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The Adam Clarke Commentary

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 Chapter 139
Chapter 141
 
 
 
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PSALM CXL

The psalmist prays against his enemies, 1-6; returns thanks for help, 7; describes his enemies, and prays farther against them, 8-11. His confidence in God, 12,13.

NOTES ON PSALM CXL

The Hebrew, and all the Versions, attribute this Psalm to David; and it is supposed to contain his complaint when persecuted by Saul. The Syriac determines it to the time when Saul endeavoured to transfix David with his spear.

Verse 1. From the evil man
Saul, who was full of envy, jealousy, and cruelty against David, to whom both himself and his kingdom were under the highest obligations, endeavoured by every means to destroy him.

Verse 2. They gathered together
He and his courtiers form plots and cabals against my life.

Verse 3. They have sharpened their tongues
They employ their time in forging lies and calumnies against me; and those of the most virulent nature.

Verse 4. Preserve me from the violent man
Saul again; who was as headstrong and violent in all his measures, as he was cruel, and inflexibly bent on the destruction of David.

Verse 5. Have hid a snare for me
They hunted David as they would a dangerous wild beast: one while striving to pierce him with the spear; another to entangle him in their snares, so as to take and sacrifice him before the people, on pretense of his being an enemy to the state.

Selah
This is the truth.

Verse 7. Thou hast covered my head
Not only when I fought with the proud blaspheming Philistine; but in the various attempts made against my life by my sworn enemies.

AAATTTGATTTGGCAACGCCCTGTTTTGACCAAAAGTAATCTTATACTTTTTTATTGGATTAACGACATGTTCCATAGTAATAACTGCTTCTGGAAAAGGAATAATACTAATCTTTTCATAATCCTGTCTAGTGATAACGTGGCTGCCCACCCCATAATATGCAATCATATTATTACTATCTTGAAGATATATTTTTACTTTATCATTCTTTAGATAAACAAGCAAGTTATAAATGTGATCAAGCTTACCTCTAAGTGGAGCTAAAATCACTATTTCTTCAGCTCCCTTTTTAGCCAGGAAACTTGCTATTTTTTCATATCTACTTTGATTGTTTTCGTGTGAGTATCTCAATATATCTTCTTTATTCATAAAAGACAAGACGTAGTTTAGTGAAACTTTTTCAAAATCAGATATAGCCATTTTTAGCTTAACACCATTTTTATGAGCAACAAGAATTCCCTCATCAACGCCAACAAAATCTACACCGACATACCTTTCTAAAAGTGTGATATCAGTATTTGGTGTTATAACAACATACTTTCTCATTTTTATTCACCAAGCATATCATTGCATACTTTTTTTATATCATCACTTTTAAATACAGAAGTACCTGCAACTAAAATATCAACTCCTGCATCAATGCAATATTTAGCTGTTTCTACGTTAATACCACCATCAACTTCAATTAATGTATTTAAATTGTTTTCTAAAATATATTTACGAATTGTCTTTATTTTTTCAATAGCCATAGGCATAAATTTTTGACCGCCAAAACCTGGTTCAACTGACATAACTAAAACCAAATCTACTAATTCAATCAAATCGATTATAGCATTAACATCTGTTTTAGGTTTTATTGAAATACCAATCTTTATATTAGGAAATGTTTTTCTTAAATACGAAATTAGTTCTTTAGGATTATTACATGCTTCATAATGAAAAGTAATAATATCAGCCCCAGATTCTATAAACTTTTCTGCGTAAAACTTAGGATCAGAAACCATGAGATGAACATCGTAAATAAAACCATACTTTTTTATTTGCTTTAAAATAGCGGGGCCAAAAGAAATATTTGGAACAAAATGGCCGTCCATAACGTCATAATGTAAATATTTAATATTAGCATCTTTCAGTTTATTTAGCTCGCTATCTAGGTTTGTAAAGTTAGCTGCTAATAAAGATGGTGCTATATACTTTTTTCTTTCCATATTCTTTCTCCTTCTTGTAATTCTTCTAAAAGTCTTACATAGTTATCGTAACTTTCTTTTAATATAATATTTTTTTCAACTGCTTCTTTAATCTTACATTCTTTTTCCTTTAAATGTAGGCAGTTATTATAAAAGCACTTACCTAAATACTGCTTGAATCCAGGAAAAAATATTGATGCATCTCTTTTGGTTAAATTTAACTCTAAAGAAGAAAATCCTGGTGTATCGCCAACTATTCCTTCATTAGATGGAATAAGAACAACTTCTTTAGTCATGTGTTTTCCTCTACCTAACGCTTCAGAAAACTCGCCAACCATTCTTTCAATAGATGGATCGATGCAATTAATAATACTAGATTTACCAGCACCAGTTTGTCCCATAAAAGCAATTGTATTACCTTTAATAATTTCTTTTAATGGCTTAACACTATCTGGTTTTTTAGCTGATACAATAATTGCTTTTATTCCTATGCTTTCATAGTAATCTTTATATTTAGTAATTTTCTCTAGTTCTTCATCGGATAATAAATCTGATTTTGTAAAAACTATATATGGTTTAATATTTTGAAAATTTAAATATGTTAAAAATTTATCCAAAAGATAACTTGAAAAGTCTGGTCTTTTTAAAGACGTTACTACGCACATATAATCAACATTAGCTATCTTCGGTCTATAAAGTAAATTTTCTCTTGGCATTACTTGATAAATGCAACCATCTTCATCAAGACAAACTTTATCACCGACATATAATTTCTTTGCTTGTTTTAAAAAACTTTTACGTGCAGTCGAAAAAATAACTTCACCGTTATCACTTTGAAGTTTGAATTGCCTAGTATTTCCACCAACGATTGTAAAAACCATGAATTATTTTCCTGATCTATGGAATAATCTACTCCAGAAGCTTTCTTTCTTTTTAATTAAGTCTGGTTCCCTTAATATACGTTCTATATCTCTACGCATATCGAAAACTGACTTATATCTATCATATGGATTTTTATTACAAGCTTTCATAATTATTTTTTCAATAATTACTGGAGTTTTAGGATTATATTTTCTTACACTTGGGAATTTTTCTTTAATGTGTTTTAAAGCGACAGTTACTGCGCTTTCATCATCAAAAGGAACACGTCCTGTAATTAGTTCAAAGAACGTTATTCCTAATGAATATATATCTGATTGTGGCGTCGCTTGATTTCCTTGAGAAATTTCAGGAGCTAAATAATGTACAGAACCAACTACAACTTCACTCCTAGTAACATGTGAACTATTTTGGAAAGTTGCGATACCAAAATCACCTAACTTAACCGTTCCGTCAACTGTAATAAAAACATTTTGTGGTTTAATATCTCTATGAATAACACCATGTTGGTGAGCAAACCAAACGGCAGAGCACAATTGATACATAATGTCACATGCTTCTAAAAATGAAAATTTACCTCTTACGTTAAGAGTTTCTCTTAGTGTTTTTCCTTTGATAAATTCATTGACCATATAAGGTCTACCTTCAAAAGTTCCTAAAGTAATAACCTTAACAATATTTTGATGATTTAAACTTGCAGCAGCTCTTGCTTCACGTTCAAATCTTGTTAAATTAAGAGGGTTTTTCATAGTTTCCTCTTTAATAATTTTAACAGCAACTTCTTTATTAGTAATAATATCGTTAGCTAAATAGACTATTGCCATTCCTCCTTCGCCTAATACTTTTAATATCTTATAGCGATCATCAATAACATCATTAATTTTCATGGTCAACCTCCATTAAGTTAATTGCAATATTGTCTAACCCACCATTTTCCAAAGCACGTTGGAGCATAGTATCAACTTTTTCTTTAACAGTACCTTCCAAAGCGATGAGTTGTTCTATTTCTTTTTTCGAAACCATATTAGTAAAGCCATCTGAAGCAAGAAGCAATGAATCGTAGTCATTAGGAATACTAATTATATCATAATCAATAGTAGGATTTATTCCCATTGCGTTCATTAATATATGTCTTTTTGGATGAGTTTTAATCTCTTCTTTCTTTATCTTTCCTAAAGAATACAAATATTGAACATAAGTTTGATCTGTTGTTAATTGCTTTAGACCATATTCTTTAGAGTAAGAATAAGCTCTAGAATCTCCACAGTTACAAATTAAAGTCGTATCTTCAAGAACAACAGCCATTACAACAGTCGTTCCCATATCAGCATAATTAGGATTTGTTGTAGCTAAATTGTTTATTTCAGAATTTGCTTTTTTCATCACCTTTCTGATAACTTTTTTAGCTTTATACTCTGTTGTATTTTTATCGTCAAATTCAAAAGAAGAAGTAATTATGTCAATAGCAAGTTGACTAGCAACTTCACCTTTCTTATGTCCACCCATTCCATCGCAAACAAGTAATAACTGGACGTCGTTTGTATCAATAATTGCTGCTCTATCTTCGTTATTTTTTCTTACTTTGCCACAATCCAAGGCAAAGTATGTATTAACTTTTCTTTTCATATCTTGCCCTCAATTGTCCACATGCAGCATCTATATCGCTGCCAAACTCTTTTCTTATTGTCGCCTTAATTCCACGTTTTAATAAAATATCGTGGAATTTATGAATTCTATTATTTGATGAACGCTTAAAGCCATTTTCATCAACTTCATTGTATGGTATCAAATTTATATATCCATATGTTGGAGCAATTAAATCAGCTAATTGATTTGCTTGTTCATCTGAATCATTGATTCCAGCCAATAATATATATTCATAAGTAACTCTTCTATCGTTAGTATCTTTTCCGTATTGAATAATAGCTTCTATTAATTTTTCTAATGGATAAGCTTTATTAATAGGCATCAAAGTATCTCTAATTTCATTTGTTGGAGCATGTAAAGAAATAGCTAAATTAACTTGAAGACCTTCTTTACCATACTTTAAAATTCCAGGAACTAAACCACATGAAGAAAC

Verse 8. Further not his wicked device
He knew his enemies still desired his death, and were plotting to accomplish it; and here he prays that God may disappoint and confound them. The Chaldee understands this of Doeg.

Verse 10. Let burning coals
The Chaldee considers this as spoken against Ahithophel, who was head of a conspiracy against David; and translates this verse thus: "Let coals from heaven fall upon them, precipitate them into the fire of hell, and into miry pits, from which they shall not have a resurrection to eternal life." This is a proof that the Jews did believe in a resurrection of the body, and an eternal life for that body, in the case of the righteous.

Verse 11. Let not an evil speaker be established
ish lashon, "a man of tongue." There is much force in the rendering of this clause in the Chaldee gebar demishtai lishan telithai, "The man of detraction, or inflammation, with the three-forked tongue." He whose tongue is set on fire from hell; the tale-bearer, slanderer, and dealer in scandal: with the three-forked tongue; wounding three at once: his neighbour whom he slanders; the person who receives the slander; and himself who deals in it. What a just description of a character which God, angels, and good men must detest! Let not such a one be established in the land; let him be unmasked; let no person trust him; and let all join together to hoot him out of society. "He shall be hunted by the angel of death, and thrust into hell."-CHALDEE.

Verse 12. The cause of the afflicted
Every person who is persecuted for righteousness' sake has God for his peculiar help and refuge; and the persecutor has the same God for his especial enemy.

Verse 13. The righteous shall give thanks
For thou wilt support and deliver him.

The upright shall dwell in thy presence.